Is Thanksgiving Always a Quiet Time for Currencies?

Posted on

Is Thanksgiving Always a Quiet Time for the Dollar?

Daily FX Market Roundup 11.25.15

Thanksgiving marks the beginning of the holiday season. For many investors this typically means it is time to start unwinding positions and bank profits before year-end. However this holiday season is very different from others because big announcements are expected in the next 3 weeks that will usher in a new era for monetary policy. The Federal Reserve is poised to raise interest rates for the first time in 9 years and the European Central Bank is expected to increase stimulus. Although both of these decisions have been priced in, investors have not accounted for the guidance that these central banks will provide. We can tell from today’s price action in the euro that the market is not prepared for a more aggressive move by the ECB. So there’s plenty of room for surprises and big moves in the next few weeks. Trading will probably grind to a halt the Friday after the December 16th FOMC meeting but before then, the historic significance of the moves expected by the ECB and Fed means many investors will remain engaged.

The following table shows has the 3 major currency pairs (EUR/USD, GBP/USD and USD/JPY) performed on Thanksgiving Thursday and on the Friday after. Even though European markets are open, Thursday is traditionally a quiet day marked by tight trading ranges. However in 2007, 2008, 2010 and 2011 the range for EUR/USD and USD/JPY expanded significantly. In other years it was another quiet day. With only revisions to Q3 U.K. GDP and Eurozone confidence numbers on the calendar, we are not looking for any big moves.

The Wednesday before Thanksgiving generally tends to be interesting. Today for example, EUR/USD dropped below 1.06 to trade at a fresh 7 month low while USD/CHF climbed to its strongest level in 5 years. The decline in the euro was driven by reports that the European Central Bank could resort to unconventional monetary policy that would involve introducing a two tiered deposit rate. According to the report, large depositors would be charged more than small depositors. This plan isn’t likely to receive much support from Germany and France whose banks widely use the ECB’s facility. However it is clear from today’s price action that while investors have considered more ECB stimulus, they have not considered how aggressive or creative they will be. As such, we are still looking for EUR/USD to test 1.0520 either before or on the back of next week’s ECB meeting.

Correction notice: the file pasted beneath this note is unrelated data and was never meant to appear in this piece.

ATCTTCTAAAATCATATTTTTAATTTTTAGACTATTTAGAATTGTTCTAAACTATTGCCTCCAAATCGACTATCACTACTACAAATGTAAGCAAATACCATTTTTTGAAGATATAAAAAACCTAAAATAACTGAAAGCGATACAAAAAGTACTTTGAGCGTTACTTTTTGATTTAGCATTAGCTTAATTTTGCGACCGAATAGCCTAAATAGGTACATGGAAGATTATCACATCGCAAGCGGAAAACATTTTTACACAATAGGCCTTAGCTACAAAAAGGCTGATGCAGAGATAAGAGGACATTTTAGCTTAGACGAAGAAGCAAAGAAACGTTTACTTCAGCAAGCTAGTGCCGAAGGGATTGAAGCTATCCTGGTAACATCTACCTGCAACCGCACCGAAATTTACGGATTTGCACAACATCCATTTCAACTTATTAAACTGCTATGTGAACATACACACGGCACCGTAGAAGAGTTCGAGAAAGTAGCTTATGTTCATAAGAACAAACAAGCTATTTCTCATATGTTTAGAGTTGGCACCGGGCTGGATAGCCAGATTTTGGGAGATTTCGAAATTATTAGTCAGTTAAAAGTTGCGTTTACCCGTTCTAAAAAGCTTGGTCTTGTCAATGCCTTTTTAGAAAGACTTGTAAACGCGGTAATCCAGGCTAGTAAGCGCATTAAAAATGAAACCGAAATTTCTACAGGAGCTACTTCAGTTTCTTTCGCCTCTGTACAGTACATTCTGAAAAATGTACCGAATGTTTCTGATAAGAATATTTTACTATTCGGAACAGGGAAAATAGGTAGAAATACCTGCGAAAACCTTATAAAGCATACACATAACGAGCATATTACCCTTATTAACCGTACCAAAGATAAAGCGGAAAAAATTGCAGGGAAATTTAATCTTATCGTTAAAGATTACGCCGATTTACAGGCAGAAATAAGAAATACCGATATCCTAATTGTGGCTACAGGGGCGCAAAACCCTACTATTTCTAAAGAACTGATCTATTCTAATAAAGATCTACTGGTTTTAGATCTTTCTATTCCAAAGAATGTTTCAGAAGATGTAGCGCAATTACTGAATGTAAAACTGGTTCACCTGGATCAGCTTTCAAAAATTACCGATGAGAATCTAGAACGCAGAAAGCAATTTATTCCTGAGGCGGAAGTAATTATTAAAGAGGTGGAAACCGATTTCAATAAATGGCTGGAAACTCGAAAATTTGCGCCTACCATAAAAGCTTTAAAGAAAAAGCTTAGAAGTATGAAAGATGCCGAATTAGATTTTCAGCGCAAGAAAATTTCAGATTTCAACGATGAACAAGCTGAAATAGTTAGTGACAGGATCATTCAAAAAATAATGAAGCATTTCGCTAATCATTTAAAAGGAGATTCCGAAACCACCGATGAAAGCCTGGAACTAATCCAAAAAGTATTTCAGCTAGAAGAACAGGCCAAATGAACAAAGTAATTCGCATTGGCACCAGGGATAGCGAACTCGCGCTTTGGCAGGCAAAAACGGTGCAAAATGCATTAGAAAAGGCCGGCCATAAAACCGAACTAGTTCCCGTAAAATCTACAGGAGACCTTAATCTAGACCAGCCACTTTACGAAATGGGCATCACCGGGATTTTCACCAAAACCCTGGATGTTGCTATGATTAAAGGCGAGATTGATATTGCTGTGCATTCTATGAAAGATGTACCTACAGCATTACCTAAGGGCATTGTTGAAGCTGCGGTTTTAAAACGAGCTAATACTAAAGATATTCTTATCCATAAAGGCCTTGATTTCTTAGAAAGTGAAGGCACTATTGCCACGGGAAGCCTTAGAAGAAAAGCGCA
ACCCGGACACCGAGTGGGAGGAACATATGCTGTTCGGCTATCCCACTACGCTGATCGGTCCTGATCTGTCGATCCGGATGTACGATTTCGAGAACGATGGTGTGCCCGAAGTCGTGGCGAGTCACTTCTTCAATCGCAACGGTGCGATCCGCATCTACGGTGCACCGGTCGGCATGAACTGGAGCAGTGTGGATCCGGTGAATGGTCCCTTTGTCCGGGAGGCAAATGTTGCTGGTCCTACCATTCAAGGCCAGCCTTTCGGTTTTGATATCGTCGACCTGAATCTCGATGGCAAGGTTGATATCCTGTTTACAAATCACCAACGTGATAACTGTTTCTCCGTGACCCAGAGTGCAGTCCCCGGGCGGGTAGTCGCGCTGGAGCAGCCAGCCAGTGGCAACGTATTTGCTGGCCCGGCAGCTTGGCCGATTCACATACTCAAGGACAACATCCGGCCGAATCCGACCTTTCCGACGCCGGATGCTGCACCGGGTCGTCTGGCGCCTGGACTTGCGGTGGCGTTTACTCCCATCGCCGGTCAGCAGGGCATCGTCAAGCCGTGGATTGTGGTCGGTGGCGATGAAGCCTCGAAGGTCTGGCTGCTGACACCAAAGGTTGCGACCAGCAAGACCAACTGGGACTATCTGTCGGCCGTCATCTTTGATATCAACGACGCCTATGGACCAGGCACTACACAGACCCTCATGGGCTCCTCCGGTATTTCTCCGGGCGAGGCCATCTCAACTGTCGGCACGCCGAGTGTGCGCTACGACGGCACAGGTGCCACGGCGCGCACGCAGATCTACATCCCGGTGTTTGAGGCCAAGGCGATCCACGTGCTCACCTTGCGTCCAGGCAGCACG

Despite mostly better U.S. data, there wasn’t much consistency in the performance of the dollar. The greenback traded higher versus the euro, Yen and Swiss Franc but lost value versus the British pound and New Zealand dollars. Personal incomes grew 0.4% in October but personal spending growth held steady at 0.1%, which was less than economists anticipated. While this is healthy consumer behavior reflective of better saving habits, the Fed may not welcome it because stronger spending is needed to fuel growth. The PCE deflator, an inflation measure also grew at a slower pace. Durable goods rebounded, jobless claims fell to a 1 month low, service sector activity accelerated and new home sales rebounded sharply. Overall these reports taken together won’t change the Fed’s plans for monetary policy. No additional U.S. economic reports are scheduled for release this week.

Sterling rebounded against the U.S. dollar on the back of higher home loans. Although U.K. GDP numbers are scheduled for release on Friday, the Brits tend to do a good job of forecasting growth and revisions are unusual. Since the beginning of the year, sterling appreciated between 8 to 10% versus the euro, Australian, Canadian and New Zealand dollars. Not only has the strong currency been putting downward pressure on prices in a low inflation environment but it also hurt exports. The U.K. conducts the majority of its trade activity with the European Union and the recent slide in EUR/GBP means trouble for the economy. Recent developments have been negative for the pound and at this stage the 1.50 level in GBP/USD is looking dangerously vulnerable.

The Canadian dollar held steady versus the greenback despite mixed inventory data. While inventories were les than anticipated, gasoline and distillate inventories increased. Many economists have been watching the 2 year U.S. – Canadian yield spread which is rapidly closing in on new highs. However a strong move to the upside for the spread and a slide in oil prices would be needed to drive USD/CAD to a fresh 11 year high above 1.3457.

The New Zealand dollar traded higher versus the greenback today ahead of this afternoon’s trade balance report. With dairy prices rising in October, economists are looking for an improvement in exports that should help to reduce the trade deficit. However any positive impact on NZD should be short lived because prices fell in November and manufacturing activity weakened according to the latest business PMI index. The outlook for New Zealand’s economy remains grim and for this reason we expect the currency’s rally to be limited. Meanwhile the Australian dollar traded slightly lower versus the greenback. The recent strength of A$ has been driven entirely by central bank speak as data including last nights skilled vacancies and construction work report show slowing activity.

Kathy Lien
Managing Director

Leave a Reply

Your email address will not be published. Required fields are marked *